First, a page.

Posted on October 19, 2014, in Christianity, Contemporary Church Culture, The Seeker-Sensitive Church Model, Worship and tagged Calvinism, christianity, early church history, Eastern Orthodox, El cristianismo, entertainment, faith, family, God, Gospel, inspiration, leadership, Life, martyrs, music, Not For itching Ears, religion, seeker-sensitive, singing, spirituality, Worship Leading. Bookmark the permalink. 6 Comments.
Hello, Not for Itching Ears,
I believe what God wants for worship is an undivided heart from his worshipers. The marriage analogy may work for representing this idea. We who are married expect our partner to be faithful. Our expectations are that we are exclusive to one another in this kind of relationship. We are instructed in God’s word to worship exclusively the creator of the heavens and the earth, the only true and wise God. However, we are not to worship the creation but the Author of creation.
I’m not sure that it entirely matters concerning the format or style of our worship in music or song other than it needs to be theologically correct. Of course, order needs to be maintained so believers can get something out of corporate worship. Chaos does not do this. Sometimes when I am listening to contemporary Christian music on the radio and I hear a verse in song that doesn’t ring true with me, something inside me says ‘is this what God shows in the Bible’? We as believers do not want to be repeatedly singing statements of falsehood in our corporate worship, or in our hearing of music.
Some Christian songs have little if any worship value, they are simply nice entertainment. We like the drums in the song, or the melody etc. These type of songs might be ‘have a nice day’ kind of songs. Not all Christian songs lend themselves to be used in worship. Some are too difficult to sing, or sometimes most of the notes are too high for the average person, etc.
To my thinking what constitutes worship of God is what the believer does with the song in their heart. They can go through the motions of worship, or perhaps just stand there somewhat uninterested, or they can use the song to connect with God. Worship is about the believer and not necessarily about how well the worship band is performing.
However, we do know that an anointed worship leader can lead people into worship through the Holy Spirit. But there Is that old saying, ‘you can lead a horse to water but……….you can’t make the horse drink’.
Some thoughts from me.
I somehow missed this comment, so sorry for the delayed response.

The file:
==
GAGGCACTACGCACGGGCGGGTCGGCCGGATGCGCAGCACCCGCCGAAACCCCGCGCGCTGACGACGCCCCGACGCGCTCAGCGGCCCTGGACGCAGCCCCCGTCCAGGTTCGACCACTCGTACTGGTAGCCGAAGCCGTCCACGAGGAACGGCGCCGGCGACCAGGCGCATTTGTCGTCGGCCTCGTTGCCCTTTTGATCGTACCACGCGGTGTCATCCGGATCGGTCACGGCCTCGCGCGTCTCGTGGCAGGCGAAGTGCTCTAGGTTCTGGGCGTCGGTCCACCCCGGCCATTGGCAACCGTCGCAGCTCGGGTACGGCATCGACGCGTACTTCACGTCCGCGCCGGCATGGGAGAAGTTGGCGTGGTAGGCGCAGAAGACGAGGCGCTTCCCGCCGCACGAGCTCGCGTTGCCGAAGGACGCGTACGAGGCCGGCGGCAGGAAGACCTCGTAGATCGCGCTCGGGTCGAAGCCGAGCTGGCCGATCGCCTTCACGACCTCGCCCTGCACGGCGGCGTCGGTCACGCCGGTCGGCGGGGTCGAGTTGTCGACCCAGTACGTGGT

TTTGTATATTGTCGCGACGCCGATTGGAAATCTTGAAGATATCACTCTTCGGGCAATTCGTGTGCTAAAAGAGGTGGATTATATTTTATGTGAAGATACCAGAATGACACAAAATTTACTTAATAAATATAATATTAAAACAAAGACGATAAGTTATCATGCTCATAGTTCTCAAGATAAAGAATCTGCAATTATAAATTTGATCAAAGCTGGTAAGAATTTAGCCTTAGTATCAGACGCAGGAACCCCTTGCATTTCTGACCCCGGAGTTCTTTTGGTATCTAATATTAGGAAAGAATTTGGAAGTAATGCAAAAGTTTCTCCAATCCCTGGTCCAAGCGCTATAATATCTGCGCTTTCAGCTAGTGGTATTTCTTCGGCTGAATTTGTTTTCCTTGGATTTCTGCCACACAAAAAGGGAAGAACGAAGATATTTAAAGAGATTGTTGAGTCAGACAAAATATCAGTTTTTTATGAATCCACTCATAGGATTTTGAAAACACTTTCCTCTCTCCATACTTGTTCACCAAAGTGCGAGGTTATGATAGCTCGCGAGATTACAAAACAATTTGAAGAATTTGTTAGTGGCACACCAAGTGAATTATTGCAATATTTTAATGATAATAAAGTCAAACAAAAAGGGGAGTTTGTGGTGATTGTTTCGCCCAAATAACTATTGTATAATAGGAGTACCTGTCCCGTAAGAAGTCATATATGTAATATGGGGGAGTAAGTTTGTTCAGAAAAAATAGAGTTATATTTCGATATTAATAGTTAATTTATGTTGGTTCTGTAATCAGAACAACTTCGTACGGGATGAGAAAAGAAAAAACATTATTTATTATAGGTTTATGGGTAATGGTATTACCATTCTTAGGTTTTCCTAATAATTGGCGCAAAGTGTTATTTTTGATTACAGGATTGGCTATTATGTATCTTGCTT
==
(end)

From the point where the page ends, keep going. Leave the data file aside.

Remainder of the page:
You inadvertently demonstrated the point of this post. The modern church views “worship” as a song that is sung. We argue over the kind of songs we sing, the style of music or service that houses the songs we sing and the types of instruments used in these songs. We argue back and forth over the type of lyrics for our songs and the people that our songs are directed towards (God, unbelievers or ourselves.) We discuss the correct tempo of the songs, the more biblical themes for our songs and so forth. In short, we definitely, most assuredly and unquestionably consider the singing of songs as the primary means of worship.
When confronted with this, most thinking Christians will say something like this; “Worship is much more than singing songs…” True, but that does not negate our actual practice. Our actions speak louder than our theological dogma. We sing, that is what we do.
I asked the worship leader my church eventually hired, before they hired him, how he would lead worship if he could not sing any songs. He was speechless and had no idea. Although big hearted and well meaning, he represents the actual truth that the church holds dear: Worship is a song, so come on everybody sing along!”
The early church did NOT view worship this way.
Who had a more correct view of worship, the early church or us?
It is an extreme form of arrogance to even suggest that what we consider “worship” in our churches is closer to what Jesus taught than the disciples themselves understood. Yet, there will be worship leader after worship leader who will insist that we have it right.
Ironically, the Modern worship movement has mutilated worship almost beyond recognition.
I found this to be a very powerful message, and it prompted me to ask, “What am I willing to lay down?” and “Do I truly appreciate what was laid down by those before me so long ago?” I’m also prompted to see “giving up” as an act of worship. Wow! Thanks!
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Agreed. It does make you question what passes for a worship service in our day!
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Hello Not For Itching Ears, While seeking a photo for my worship article I found your site…also liked How to Be a Better Blogger. Thanks, it’s good advice. Will be reading other articles on your blog. May the Lord continue to inspire you!